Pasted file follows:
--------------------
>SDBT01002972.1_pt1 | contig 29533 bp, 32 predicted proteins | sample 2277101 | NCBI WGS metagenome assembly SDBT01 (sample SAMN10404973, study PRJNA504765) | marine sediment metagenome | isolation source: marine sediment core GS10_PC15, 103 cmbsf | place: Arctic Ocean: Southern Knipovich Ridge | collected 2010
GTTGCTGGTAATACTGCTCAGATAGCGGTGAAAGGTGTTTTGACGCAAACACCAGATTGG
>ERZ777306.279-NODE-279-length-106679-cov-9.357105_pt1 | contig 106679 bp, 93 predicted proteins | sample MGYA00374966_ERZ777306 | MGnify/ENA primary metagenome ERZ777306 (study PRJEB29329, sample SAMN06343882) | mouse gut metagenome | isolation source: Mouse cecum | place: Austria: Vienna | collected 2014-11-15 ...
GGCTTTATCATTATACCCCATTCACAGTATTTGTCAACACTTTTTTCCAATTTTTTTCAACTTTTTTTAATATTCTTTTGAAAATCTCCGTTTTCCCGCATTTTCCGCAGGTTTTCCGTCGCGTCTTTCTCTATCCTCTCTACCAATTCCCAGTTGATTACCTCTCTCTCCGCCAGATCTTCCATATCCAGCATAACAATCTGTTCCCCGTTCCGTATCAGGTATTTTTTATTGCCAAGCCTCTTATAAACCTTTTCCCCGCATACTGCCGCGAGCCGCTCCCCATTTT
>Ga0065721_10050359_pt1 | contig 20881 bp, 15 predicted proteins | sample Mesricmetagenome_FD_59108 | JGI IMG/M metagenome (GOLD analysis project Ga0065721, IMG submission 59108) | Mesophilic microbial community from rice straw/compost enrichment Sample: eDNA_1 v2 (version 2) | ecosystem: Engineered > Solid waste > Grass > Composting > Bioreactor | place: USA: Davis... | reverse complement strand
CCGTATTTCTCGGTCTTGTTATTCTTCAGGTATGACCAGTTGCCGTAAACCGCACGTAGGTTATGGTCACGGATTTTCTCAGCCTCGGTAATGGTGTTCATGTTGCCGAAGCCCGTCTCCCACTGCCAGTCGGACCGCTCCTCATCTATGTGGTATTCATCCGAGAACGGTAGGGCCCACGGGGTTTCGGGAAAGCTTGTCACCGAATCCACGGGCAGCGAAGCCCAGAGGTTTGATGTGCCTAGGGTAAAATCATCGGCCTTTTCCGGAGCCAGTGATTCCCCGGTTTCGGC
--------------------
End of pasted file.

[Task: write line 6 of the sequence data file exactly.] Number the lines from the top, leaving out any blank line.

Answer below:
CCGTATTTCTCGGTCTTGTTATTCTTCAGGTATGACCAGTTGCCGTAAACCGCACGTAGGTTATGGTCACGGATTTTCTCAGCCTCGGTAATGGTGTTCATGTTGCCGAAGCCCGTCTCCCACTGCCAGTCGGACCGCTCCTCATCTATGTGGTATTCATCCGAGAACGGTAGGGCCCACGGGGTTTCGGGAAAGCTTGTCACCGAATCCACGGGCAGCGAAGCCCAGAGGTTTGATGTGCCTAGGGTAAAATCATCGGCCTTTTCCGGAGCCAGTGATTCCCCGGTTTCGGC